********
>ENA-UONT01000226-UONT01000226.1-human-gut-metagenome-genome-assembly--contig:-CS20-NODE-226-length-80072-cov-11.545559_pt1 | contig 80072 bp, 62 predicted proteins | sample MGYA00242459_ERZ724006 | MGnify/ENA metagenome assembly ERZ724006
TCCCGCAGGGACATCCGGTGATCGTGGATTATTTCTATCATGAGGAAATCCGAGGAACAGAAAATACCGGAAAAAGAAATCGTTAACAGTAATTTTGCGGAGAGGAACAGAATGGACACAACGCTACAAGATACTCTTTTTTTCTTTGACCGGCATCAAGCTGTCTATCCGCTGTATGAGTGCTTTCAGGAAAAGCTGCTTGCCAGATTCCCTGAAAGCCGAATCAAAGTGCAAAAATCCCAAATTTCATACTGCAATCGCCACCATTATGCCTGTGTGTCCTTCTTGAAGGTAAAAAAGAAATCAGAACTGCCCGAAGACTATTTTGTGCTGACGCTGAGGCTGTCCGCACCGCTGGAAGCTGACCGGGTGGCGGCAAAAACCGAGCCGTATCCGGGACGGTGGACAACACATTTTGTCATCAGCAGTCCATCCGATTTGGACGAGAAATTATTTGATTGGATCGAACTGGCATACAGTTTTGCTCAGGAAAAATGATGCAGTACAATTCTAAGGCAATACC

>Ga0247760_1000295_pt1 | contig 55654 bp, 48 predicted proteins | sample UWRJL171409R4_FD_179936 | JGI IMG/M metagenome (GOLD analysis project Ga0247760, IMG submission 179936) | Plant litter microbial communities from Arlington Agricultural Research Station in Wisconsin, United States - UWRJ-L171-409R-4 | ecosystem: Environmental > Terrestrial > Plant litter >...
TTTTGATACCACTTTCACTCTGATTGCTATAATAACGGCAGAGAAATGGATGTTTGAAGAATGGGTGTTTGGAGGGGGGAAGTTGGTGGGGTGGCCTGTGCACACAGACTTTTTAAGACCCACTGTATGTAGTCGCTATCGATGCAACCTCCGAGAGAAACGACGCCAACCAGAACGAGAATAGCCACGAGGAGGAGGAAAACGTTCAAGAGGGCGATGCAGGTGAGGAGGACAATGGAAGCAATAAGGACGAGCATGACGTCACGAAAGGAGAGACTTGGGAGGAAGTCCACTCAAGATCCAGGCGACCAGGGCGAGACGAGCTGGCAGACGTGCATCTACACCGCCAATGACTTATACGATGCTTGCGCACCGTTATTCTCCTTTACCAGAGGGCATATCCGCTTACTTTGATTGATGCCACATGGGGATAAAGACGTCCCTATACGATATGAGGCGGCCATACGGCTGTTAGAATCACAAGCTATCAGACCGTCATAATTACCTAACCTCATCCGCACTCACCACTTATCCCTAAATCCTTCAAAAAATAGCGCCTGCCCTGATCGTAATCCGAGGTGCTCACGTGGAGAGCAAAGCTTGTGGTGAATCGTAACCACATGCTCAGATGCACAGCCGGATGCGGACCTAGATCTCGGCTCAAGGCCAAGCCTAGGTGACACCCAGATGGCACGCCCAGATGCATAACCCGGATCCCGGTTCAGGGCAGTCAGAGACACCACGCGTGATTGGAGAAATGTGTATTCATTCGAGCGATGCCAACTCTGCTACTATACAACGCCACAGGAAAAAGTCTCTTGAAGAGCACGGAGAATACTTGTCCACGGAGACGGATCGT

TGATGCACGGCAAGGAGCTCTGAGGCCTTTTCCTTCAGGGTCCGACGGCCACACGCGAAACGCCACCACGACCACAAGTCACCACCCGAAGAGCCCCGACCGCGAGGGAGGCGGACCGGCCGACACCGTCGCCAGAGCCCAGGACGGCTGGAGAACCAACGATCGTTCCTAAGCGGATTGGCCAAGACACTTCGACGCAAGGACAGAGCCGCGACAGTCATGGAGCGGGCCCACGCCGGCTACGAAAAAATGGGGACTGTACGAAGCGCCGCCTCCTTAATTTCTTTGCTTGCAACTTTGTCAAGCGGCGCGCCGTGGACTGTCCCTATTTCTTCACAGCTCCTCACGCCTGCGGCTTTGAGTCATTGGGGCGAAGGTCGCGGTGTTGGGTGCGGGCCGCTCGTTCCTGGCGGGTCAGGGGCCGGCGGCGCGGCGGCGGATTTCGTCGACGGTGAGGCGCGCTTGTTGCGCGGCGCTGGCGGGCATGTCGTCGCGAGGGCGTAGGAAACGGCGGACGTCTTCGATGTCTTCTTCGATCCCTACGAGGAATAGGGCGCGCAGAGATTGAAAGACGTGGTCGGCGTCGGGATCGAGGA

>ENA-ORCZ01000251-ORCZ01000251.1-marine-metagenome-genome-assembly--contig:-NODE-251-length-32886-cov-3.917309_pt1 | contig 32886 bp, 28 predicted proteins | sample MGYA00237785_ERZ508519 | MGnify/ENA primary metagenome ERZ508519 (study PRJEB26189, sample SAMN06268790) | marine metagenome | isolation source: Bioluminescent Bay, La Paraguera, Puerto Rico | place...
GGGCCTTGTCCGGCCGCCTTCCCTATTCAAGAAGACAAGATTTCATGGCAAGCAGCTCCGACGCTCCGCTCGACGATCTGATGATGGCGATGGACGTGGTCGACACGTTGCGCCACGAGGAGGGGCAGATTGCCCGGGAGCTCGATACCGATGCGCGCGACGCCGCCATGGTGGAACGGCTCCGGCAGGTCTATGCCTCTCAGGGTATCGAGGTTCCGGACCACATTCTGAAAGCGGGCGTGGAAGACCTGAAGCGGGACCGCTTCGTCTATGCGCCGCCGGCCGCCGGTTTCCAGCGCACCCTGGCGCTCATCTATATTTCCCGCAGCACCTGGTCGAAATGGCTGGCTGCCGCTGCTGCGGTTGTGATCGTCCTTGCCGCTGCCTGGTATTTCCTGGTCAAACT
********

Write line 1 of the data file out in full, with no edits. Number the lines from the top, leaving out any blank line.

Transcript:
>ENA-UONT01000226-UONT01000226.1-human-gut-metagenome-genome-assembly--contig:-CS20-NODE-226-length-80072-cov-11.545559_pt1 | contig 80072 bp, 62 predicted proteins | sample MGYA00242459_ERZ724006 | MGnify/ENA metagenome assembly ERZ724006